The UK Government has joined the governments of the United States and France in military action against the Assad regime in response to a chemical weapons attack that killed more than forty people, many of them children.

The action consisted of limited targeted missile and air strikes against three military targets carried out in the space of under an hour.

What questions should we ask in debating this action? Here are some to consider.

Is Theresa May in breach of international law?

By Clara Connolly

Whether the 13th April intervention in Syria by the US, France and the UK was within the parameters of international law is not the only nor perhaps even the most significant question. But it is the nub of the criticism of UK Government action by the Leader of the Opposition and internationally by Russia and the Syrian Arab Republic, so it is worth considering.

The legal justification is based on the concept of ‘humanitarian protection’ using arguments outlined by the Labour government in the case of Kosovo in 1998/9. The legal case for humanitarian intervention without UN Security Council approval was rehearsed again in 2013, when action against Syria was debated in Parliament after a major chemical attack on civilians.

Sir Bethlehem gives a useful reading list on the history and development of the doctrine of humanitarian intervention. He makes clear that it is neither codified in international law, nor established in the UN Charter, which prioritises the sovereignty of states and the illegitimacy of interference by outside bodies. The UN makes an exception of self defence, and grants itself the power to intervene when ‘international peace and security’ is threatened. So where does that leave the justification for action outside the UN, when it cannot agree on what action to take?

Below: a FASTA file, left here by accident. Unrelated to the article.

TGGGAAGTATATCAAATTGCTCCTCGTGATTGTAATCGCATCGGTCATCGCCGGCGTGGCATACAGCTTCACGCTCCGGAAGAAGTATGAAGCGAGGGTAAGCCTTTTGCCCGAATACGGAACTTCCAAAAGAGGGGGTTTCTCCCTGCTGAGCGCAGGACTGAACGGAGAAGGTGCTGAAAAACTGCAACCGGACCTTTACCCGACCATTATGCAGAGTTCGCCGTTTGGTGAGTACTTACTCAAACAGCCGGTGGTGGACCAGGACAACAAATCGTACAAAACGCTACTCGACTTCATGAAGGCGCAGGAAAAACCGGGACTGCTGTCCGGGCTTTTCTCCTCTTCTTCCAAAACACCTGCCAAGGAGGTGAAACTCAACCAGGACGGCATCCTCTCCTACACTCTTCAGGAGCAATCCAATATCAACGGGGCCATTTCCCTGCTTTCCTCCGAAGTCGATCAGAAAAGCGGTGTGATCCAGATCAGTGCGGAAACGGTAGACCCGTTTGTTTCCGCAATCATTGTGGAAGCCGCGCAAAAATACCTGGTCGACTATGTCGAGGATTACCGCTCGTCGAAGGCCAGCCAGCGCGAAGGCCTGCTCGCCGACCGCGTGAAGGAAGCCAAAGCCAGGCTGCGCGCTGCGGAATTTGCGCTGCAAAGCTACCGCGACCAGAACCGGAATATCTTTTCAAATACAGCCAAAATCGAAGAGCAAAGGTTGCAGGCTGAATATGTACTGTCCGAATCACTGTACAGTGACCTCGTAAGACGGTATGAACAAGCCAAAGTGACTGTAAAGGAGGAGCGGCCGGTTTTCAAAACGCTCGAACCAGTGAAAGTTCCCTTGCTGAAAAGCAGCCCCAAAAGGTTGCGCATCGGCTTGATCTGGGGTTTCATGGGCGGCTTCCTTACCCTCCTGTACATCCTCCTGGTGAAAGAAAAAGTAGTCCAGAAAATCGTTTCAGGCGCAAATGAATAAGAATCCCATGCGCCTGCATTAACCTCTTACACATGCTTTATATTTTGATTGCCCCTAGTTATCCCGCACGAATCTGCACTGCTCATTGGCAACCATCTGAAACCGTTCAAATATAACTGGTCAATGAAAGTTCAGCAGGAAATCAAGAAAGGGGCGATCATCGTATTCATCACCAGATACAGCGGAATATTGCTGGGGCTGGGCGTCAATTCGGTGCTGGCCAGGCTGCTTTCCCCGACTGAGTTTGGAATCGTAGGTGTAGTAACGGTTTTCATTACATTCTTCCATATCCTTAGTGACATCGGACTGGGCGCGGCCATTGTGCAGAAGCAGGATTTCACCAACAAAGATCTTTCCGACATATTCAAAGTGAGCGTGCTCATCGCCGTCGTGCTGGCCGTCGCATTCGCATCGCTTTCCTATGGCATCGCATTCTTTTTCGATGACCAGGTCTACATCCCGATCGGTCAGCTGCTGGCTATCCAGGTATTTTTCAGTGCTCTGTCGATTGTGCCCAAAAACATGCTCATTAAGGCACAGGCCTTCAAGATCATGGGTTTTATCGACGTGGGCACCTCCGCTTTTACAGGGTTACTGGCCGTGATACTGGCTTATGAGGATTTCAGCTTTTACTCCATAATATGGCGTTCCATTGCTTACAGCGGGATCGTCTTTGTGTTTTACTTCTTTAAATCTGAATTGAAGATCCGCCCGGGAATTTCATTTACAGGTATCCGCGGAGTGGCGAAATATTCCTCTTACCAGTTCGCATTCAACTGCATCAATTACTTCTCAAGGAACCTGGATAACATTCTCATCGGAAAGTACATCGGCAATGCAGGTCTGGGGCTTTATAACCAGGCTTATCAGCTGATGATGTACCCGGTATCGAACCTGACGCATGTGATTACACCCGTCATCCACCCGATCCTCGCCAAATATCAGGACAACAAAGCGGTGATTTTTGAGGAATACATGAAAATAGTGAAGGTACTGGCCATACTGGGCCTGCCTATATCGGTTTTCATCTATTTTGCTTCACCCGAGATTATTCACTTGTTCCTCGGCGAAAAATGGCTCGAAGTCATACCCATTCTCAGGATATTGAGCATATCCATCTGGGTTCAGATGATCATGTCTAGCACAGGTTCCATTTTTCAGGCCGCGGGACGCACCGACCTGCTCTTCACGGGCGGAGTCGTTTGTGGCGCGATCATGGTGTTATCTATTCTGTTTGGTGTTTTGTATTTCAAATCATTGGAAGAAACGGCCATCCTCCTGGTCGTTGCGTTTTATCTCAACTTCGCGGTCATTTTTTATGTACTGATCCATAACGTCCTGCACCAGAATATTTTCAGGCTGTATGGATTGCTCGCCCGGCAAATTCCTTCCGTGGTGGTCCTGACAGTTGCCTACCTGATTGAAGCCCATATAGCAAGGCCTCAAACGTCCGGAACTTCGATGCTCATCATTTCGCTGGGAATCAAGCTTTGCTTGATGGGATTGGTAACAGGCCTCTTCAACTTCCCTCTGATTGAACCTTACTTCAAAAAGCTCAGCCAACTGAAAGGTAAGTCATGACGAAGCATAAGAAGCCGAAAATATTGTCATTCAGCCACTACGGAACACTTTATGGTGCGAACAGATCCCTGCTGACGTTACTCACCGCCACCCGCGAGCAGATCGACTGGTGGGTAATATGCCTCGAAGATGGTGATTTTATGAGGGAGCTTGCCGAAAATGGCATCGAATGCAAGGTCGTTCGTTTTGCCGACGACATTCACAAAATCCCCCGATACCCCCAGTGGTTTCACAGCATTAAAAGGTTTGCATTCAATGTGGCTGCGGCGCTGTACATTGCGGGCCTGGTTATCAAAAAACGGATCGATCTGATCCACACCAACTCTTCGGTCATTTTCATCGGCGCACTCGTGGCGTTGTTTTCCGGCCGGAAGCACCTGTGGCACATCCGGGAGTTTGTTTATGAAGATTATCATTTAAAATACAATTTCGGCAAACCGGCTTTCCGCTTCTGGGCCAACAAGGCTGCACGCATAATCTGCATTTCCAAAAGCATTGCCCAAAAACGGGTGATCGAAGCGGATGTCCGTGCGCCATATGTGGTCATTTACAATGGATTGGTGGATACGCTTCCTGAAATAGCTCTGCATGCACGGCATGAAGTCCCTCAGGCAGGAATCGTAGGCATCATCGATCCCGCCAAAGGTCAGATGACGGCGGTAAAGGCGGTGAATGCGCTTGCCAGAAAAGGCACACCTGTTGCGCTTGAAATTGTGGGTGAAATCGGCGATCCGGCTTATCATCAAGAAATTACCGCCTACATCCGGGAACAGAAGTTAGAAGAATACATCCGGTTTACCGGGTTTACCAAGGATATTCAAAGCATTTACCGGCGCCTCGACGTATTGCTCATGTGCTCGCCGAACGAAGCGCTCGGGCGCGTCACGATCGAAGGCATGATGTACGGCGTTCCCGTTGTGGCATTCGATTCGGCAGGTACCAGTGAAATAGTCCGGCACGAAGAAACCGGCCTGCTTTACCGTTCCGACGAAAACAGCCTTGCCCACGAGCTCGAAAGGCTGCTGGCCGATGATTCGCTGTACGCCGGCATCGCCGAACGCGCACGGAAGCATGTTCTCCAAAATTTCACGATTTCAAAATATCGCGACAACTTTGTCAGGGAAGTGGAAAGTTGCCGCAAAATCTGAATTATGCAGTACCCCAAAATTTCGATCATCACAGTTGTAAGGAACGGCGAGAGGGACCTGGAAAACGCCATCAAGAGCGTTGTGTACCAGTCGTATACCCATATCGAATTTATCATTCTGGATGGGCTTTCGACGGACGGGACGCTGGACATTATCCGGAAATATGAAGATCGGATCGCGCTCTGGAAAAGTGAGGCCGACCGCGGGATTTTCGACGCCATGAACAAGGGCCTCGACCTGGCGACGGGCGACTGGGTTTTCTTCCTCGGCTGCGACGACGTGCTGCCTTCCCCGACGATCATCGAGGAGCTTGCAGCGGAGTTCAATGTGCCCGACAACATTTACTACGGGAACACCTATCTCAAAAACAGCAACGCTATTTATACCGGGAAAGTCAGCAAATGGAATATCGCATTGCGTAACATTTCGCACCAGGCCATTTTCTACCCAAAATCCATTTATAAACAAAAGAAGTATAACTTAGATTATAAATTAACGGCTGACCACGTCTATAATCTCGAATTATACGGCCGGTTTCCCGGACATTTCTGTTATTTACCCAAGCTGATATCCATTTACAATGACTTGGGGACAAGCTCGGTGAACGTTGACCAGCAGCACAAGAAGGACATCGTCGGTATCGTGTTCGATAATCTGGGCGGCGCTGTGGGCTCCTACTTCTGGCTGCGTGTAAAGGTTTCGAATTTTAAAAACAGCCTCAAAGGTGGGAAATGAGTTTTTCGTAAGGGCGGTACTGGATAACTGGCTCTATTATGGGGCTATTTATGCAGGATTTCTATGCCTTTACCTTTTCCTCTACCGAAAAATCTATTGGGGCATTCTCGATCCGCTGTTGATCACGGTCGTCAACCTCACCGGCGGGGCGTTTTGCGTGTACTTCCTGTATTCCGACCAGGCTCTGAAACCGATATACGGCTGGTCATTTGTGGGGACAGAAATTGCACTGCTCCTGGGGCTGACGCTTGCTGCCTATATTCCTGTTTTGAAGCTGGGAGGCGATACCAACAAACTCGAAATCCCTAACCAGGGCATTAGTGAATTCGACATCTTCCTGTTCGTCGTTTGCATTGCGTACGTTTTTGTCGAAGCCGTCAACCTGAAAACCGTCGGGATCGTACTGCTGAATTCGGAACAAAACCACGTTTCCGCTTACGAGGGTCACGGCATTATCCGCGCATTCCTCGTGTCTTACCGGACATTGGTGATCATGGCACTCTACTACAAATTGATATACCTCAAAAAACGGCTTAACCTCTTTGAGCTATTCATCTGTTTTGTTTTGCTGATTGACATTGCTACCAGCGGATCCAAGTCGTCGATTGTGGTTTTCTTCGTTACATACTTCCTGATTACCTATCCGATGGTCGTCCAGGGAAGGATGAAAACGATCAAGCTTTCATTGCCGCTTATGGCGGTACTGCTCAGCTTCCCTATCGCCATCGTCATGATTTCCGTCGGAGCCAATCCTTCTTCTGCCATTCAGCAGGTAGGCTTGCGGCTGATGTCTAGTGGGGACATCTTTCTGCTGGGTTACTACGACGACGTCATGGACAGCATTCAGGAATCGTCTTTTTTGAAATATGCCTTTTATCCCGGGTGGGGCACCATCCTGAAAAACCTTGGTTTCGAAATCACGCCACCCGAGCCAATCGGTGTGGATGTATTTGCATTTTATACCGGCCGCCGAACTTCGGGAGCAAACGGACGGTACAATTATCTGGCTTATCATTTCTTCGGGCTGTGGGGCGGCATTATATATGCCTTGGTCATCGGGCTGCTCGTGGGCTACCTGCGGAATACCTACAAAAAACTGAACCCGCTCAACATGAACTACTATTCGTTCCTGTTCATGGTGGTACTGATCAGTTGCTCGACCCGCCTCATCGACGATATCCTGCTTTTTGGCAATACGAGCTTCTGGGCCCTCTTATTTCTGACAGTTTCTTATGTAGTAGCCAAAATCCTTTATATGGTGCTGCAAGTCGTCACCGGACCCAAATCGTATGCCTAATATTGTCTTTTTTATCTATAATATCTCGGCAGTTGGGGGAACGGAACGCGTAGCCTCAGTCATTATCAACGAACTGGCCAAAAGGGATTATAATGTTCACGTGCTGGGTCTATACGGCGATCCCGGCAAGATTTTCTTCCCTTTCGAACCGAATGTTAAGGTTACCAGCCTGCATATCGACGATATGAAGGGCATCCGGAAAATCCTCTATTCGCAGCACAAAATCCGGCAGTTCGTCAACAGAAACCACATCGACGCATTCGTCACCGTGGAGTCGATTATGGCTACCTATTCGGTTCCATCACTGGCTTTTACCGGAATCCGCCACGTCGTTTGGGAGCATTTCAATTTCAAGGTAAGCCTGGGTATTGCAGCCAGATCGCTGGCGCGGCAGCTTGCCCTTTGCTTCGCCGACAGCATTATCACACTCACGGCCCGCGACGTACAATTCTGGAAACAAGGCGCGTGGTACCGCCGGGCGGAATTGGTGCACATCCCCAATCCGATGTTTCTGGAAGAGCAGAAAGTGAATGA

Thursday, 12 April 2018

Robin Cook’s legacy and Labour’s response to the chemical weapons massacre

We have written to Labour MPs with our concerns over Labour’s response to the latest chemical attack in Douma, Syria. We are concerned that:

  • Labour ignored the UN-OPCW’s 2017 verdict on Assad’s use of nerve agent
  • Emily Thornberry suggested spending UK money on the Assad regime
  • Labour has lost touch with Robin Cook’s true legacy on protecting civilians


ON LABOUR’S RESPONSE TO LAST YEAR’S ATTACK

Responding to the chemical attack in Douma, Syria, that killed over forty civilians, Labour’s Shadow Foreign Secretary Emily Thornberry has called for “an urgent independent investigation” and said that “once this investigation is complete” those responsible must be held to account.

Emily Thornberry took the same approach last year after the April 2017 Khan Sheikhoun sarin nerve agent attack that killed over seventy Syrian civilians including tens of children. Then she criticised the US military response and called for a UN investigation leading to international action.

The UN and the OPCW (Organisation for the Prohibition of Chemical Weapons) did investigate Khan Sheikhoun and in November last year found the Assad regime responsible. The Leadership Panel of the OPCW-UN Joint Investigative Mechanism wrote to to the UN Secretary-General that it was “confident that the Syrian Arab Republic is responsible for the release of sarin at Khan Shaykhun on 4 April 2017.”

Russia responded by blocking the joint investigation with its Security Council veto. As for Emily Thornberry, far from calling for any action against Assad after the UN-OPCW investigation’s guilty verdict, she instead stood up in the House of Commons in December and suggested Assad be left in place and the regime be granted international funding for reconstruction.